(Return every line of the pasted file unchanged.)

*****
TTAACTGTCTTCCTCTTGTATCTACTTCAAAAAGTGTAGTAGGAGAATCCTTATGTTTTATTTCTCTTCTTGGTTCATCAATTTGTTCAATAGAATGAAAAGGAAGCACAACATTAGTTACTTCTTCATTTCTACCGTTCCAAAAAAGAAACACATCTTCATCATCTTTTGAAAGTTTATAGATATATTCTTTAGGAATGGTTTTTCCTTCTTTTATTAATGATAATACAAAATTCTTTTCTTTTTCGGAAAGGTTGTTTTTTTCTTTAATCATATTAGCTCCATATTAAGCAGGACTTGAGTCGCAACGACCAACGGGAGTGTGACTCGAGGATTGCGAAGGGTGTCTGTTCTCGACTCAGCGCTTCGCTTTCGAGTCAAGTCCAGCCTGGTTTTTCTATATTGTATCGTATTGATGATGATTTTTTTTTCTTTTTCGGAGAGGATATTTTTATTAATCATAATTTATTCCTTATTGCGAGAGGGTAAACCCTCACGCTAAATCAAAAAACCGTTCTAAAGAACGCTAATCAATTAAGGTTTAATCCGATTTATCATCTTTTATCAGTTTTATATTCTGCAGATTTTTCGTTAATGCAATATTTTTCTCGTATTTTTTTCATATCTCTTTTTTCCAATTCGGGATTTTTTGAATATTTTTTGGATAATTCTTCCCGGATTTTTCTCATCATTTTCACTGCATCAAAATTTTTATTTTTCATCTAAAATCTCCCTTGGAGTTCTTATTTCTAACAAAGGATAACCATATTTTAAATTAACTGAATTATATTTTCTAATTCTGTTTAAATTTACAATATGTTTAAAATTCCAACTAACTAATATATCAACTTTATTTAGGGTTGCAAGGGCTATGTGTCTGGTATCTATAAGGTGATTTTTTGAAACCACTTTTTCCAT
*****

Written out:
TTAACTGTCTTCCTCTTGTATCTACTTCAAAAAGTGTAGTAGGAGAATCCTTATGTTTTATTTCTCTTCTTGGTTCATCAATTTGTTCAATAGAATGAAAAGGAAGCACAACATTAGTTACTTCTTCATTTCTACCGTTCCAAAAAAGAAACACATCTTCATCATCTTTTGAAAGTTTATAGATATATTCTTTAGGAATGGTTTTTCCTTCTTTTATTAATGATAATACAAAATTCTTTTCTTTTTCGGAAAGGTTGTTTTTTTCTTTAATCATATTAGCTCCATATTAAGCAGGACTTGAGTCGCAACGACCAACGGGAGTGTGACTCGAGGATTGCGAAGGGTGTCTGTTCTCGACTCAGCGCTTCGCTTTCGAGTCAAGTCCAGCCTGGTTTTTCTATATTGTATCGTATTGATGATGATTTTTTTTTCTTTTTCGGAGAGGATATTTTTATTAATCATAATTTATTCCTTATTGCGAGAGGGTAAACCCTCACGCTAAATCAAAAAACCGTTCTAAAGAACGCTAATCAATTAAGGTTTAATCCGATTTATCATCTTTTATCAGTTTTATATTCTGCAGATTTTTCGTTAATGCAATATTTTTCTCGTATTTTTTTCATATCTCTTTTTTCCAATTCGGGATTTTTTGAATATTTTTTGGATAATTCTTCCCGGATTTTTCTCATCATTTTCACTGCATCAAAATTTTTATTTTTCATCTAAAATCTCCCTTGGAGTTCTTATTTCTAACAAAGGATAACCATATTTTAAATTAACTGAATTATATTTTCTAATTCTGTTTAAATTTACAATATGTTTAAAATTCCAACTAACTAATATATCAACTTTATTTAGGGTTGCAAGGGCTATGTGTCTGGTATCTATAAGGTGATTTTTTGAAACCACTTTTTCCAT